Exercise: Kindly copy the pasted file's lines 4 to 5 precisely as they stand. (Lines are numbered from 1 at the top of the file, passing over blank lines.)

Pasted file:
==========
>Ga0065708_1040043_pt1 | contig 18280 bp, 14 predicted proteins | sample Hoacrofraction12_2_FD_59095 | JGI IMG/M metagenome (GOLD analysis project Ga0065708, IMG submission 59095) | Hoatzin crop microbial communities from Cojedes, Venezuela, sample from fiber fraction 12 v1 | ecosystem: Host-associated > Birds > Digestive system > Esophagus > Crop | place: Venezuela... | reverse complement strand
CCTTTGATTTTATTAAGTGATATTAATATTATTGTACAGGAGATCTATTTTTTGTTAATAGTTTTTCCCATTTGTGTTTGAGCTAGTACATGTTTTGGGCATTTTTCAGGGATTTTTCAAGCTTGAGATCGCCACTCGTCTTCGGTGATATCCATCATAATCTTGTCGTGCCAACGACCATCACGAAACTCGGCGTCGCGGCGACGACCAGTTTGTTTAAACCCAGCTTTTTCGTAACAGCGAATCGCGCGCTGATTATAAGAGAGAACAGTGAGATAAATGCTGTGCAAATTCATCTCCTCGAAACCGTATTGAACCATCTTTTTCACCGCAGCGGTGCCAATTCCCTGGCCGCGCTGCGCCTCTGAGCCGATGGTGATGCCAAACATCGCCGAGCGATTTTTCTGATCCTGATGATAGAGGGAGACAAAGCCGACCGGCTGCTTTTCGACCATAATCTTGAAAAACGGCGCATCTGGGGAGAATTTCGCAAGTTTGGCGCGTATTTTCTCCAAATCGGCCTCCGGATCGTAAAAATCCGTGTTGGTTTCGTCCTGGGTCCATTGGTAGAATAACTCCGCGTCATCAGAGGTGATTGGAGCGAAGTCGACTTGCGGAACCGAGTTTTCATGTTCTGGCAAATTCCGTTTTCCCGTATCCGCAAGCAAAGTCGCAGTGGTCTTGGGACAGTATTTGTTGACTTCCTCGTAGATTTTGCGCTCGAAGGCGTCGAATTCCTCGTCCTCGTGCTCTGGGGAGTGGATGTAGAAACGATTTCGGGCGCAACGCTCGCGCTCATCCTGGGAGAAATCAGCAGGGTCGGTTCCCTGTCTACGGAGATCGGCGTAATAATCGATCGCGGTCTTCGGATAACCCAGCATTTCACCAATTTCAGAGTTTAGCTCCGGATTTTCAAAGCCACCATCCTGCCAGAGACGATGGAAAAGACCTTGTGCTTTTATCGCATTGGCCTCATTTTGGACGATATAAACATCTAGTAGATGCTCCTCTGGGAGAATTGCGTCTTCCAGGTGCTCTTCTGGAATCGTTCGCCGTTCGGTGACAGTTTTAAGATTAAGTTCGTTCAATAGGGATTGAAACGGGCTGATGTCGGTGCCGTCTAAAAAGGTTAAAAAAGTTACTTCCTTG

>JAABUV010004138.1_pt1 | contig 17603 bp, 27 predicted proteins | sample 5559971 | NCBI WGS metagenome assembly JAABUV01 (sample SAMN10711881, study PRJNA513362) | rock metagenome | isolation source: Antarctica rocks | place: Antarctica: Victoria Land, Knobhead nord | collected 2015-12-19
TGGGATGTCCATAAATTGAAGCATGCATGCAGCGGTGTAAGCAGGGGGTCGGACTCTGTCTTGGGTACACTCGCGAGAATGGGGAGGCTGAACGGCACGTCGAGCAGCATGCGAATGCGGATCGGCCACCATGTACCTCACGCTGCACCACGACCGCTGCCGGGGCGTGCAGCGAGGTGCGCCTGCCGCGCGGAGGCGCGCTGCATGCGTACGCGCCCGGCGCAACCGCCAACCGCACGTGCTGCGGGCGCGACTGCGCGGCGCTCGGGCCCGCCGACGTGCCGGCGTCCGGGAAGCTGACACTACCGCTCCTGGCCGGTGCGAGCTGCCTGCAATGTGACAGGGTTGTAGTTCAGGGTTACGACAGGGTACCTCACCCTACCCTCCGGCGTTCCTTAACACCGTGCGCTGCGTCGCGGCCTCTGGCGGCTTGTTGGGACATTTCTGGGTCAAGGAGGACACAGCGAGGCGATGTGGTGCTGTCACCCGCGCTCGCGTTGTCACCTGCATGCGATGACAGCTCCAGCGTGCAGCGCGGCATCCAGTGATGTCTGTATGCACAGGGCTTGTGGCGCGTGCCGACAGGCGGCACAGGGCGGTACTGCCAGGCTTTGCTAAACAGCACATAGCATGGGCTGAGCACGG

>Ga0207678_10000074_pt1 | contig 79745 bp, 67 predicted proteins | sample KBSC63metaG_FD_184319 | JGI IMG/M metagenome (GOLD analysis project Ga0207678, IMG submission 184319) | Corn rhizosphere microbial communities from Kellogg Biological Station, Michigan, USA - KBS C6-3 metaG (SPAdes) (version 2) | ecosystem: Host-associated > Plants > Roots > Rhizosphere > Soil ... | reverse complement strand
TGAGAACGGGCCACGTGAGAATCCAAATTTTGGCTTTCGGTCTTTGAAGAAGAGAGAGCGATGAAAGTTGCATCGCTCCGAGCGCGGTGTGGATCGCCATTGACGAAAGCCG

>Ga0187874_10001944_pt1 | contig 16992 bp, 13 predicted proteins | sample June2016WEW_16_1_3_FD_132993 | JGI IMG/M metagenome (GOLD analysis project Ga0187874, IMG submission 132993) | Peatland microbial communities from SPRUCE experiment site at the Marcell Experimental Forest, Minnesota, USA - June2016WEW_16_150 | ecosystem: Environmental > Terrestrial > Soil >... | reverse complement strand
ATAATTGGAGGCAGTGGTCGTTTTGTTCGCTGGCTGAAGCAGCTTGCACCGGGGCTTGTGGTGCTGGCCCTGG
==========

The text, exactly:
TGGGATGTCCATAAATTGAAGCATGCATGCAGCGGTGTAAGCAGGGGGTCGGACTCTGTCTTGGGTACACTCGCGAGAATGGGGAGGCTGAACGGCACGTCGAGCAGCATGCGAATGCGGATCGGCCACCATGTACCTCACGCTGCACCACGACCGCTGCCGGGGCGTGCAGCGAGGTGCGCCTGCCGCGCGGAGGCGCGCTGCATGCGTACGCGCCCGGCGCAACCGCCAACCGCACGTGCTGCGGGCGCGACTGCGCGGCGCTCGGGCCCGCCGACGTGCCGGCGTCCGGGAAGCTGACACTACCGCTCCTGGCCGGTGCGAGCTGCCTGCAATGTGACAGGGTTGTAGTTCAGGGTTACGACAGGGTACCTCACCCTACCCTCCGGCGTTCCTTAACACCGTGCGCTGCGTCGCGGCCTCTGGCGGCTTGTTGGGACATTTCTGGGTCAAGGAGGACACAGCGAGGCGATGTGGTGCTGTCACCCGCGCTCGCGTTGTCACCTGCATGCGATGACAGCTCCAGCGTGCAGCGCGGCATCCAGTGATGTCTGTATGCACAGGGCTTGTGGCGCGTGCCGACAGGCGGCACAGGGCGGTACTGCCAGGCTTTGCTAAACAGCACATAGCATGGGCTGAGCACGG

>Ga0207678_10000074_pt1 | contig 79745 bp, 67 predicted proteins | sample KBSC63metaG_FD_184319 | JGI IMG/M metagenome (GOLD analysis project Ga0207678, IMG submission 184319) | Corn rhizosphere microbial communities from Kellogg Biological Station, Michigan, USA - KBS C6-3 metaG (SPAdes) (version 2) | ecosystem: Host-associated > Plants > Roots > Rhizosphere > Soil ... | reverse complement strand